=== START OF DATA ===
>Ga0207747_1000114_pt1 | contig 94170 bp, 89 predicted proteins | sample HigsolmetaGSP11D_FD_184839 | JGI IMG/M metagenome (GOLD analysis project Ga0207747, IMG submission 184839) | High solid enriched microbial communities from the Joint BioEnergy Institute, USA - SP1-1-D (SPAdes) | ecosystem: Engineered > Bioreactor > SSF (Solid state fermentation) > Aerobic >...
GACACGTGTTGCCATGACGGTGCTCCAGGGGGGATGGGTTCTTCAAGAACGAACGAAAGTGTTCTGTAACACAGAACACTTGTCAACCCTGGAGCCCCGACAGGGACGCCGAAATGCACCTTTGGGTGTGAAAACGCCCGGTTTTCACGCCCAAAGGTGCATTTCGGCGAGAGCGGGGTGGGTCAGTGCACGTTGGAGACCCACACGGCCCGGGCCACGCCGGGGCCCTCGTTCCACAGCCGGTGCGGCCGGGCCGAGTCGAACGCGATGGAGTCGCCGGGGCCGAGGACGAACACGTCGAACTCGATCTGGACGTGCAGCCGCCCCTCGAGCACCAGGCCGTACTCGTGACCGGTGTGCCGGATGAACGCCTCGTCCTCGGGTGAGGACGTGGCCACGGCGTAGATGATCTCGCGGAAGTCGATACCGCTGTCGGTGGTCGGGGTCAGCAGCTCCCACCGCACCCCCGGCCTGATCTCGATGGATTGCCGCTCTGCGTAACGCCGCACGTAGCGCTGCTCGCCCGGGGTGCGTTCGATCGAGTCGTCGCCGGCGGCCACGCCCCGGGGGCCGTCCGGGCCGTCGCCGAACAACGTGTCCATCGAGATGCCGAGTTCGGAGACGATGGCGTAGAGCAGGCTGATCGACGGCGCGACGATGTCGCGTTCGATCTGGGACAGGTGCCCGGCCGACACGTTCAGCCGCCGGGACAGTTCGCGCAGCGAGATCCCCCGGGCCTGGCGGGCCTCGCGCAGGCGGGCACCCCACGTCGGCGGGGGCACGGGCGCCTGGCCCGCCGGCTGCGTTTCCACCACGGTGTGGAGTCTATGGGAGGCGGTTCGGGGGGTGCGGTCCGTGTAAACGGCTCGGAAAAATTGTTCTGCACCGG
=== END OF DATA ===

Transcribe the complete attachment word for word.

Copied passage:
>Ga0207747_1000114_pt1 | contig 94170 bp, 89 predicted proteins | sample HigsolmetaGSP11D_FD_184839 | JGI IMG/M metagenome (GOLD analysis project Ga0207747, IMG submission 184839) | High solid enriched microbial communities from the Joint BioEnergy Institute, USA - SP1-1-D (SPAdes) | ecosystem: Engineered > Bioreactor > SSF (Solid state fermentation) > Aerobic >...
GACACGTGTTGCCATGACGGTGCTCCAGGGGGGATGGGTTCTTCAAGAACGAACGAAAGTGTTCTGTAACACAGAACACTTGTCAACCCTGGAGCCCCGACAGGGACGCCGAAATGCACCTTTGGGTGTGAAAACGCCCGGTTTTCACGCCCAAAGGTGCATTTCGGCGAGAGCGGGGTGGGTCAGTGCACGTTGGAGACCCACACGGCCCGGGCCACGCCGGGGCCCTCGTTCCACAGCCGGTGCGGCCGGGCCGAGTCGAACGCGATGGAGTCGCCGGGGCCGAGGACGAACACGTCGAACTCGATCTGGACGTGCAGCCGCCCCTCGAGCACCAGGCCGTACTCGTGACCGGTGTGCCGGATGAACGCCTCGTCCTCGGGTGAGGACGTGGCCACGGCGTAGATGATCTCGCGGAAGTCGATACCGCTGTCGGTGGTCGGGGTCAGCAGCTCCCACCGCACCCCCGGCCTGATCTCGATGGATTGCCGCTCTGCGTAACGCCGCACGTAGCGCTGCTCGCCCGGGGTGCGTTCGATCGAGTCGTCGCCGGCGGCCACGCCCCGGGGGCCGTCCGGGCCGTCGCCGAACAACGTGTCCATCGAGATGCCGAGTTCGGAGACGATGGCGTAGAGCAGGCTGATCGACGGCGCGACGATGTCGCGTTCGATCTGGGACAGGTGCCCGGCCGACACGTTCAGCCGCCGGGACAGTTCGCGCAGCGAGATCCCCCGGGCCTGGCGGGCCTCGCGCAGGCGGGCACCCCACGTCGGCGGGGGCACGGGCGCCTGGCCCGCCGGCTGCGTTTCCACCACGGTGTGGAGTCTATGGGAGGCGGTTCGGGGGGTGCGGTCCGTGTAAACGGCTCGGAAAAATTGTTCTGCACCGG